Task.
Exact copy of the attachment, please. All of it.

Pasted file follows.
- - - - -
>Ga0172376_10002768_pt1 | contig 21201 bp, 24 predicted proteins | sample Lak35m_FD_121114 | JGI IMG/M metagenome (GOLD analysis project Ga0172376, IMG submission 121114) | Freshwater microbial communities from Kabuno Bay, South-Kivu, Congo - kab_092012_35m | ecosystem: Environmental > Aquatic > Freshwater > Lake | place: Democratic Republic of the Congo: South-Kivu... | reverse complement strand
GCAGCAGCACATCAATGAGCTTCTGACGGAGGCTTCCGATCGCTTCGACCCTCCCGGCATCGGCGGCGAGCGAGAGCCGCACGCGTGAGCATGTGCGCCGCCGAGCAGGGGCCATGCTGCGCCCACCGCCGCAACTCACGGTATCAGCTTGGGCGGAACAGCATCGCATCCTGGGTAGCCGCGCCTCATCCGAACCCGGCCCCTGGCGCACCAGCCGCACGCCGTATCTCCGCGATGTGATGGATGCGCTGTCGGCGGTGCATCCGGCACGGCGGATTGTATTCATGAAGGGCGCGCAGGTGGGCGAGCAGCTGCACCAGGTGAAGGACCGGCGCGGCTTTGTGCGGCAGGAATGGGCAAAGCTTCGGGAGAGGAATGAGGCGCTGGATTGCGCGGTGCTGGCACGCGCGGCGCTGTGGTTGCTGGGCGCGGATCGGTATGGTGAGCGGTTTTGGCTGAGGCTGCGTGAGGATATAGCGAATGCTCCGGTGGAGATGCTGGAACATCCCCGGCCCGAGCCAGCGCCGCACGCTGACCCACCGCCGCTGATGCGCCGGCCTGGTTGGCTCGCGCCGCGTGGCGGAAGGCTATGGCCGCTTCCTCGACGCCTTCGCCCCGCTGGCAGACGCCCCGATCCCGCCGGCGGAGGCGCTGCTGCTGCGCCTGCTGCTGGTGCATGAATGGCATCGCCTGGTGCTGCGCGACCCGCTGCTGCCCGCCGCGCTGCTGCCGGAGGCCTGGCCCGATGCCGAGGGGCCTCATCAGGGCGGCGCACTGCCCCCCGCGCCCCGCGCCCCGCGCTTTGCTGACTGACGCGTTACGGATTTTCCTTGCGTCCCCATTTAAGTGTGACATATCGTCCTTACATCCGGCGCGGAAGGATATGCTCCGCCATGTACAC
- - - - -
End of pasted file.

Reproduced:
>Ga0172376_10002768_pt1 | contig 21201 bp, 24 predicted proteins | sample Lak35m_FD_121114 | JGI IMG/M metagenome (GOLD analysis project Ga0172376, IMG submission 121114) | Freshwater microbial communities from Kabuno Bay, South-Kivu, Congo - kab_092012_35m | ecosystem: Environmental > Aquatic > Freshwater > Lake | place: Democratic Republic of the Congo: South-Kivu... | reverse complement strand
GCAGCAGCACATCAATGAGCTTCTGACGGAGGCTTCCGATCGCTTCGACCCTCCCGGCATCGGCGGCGAGCGAGAGCCGCACGCGTGAGCATGTGCGCCGCCGAGCAGGGGCCATGCTGCGCCCACCGCCGCAACTCACGGTATCAGCTTGGGCGGAACAGCATCGCATCCTGGGTAGCCGCGCCTCATCCGAACCCGGCCCCTGGCGCACCAGCCGCACGCCGTATCTCCGCGATGTGATGGATGCGCTGTCGGCGGTGCATCCGGCACGGCGGATTGTATTCATGAAGGGCGCGCAGGTGGGCGAGCAGCTGCACCAGGTGAAGGACCGGCGCGGCTTTGTGCGGCAGGAATGGGCAAAGCTTCGGGAGAGGAATGAGGCGCTGGATTGCGCGGTGCTGGCACGCGCGGCGCTGTGGTTGCTGGGCGCGGATCGGTATGGTGAGCGGTTTTGGCTGAGGCTGCGTGAGGATATAGCGAATGCTCCGGTGGAGATGCTGGAACATCCCCGGCCCGAGCCAGCGCCGCACGCTGACCCACCGCCGCTGATGCGCCGGCCTGGTTGGCTCGCGCCGCGTGGCGGAAGGCTATGGCCGCTTCCTCGACGCCTTCGCCCCGCTGGCAGACGCCCCGATCCCGCCGGCGGAGGCGCTGCTGCTGCGCCTGCTGCTGGTGCATGAATGGCATCGCCTGGTGCTGCGCGACCCGCTGCTGCCCGCCGCGCTGCTGCCGGAGGCCTGGCCCGATGCCGAGGGGCCTCATCAGGGCGGCGCACTGCCCCCCGCGCCCCGCGCCCCGCGCTTTGCTGACTGACGCGTTACGGATTTTCCTTGCGTCCCCATTTAAGTGTGACATATCGTCCTTACATCCGGCGCGGAAGGATATGCTCCGCCATGTACAC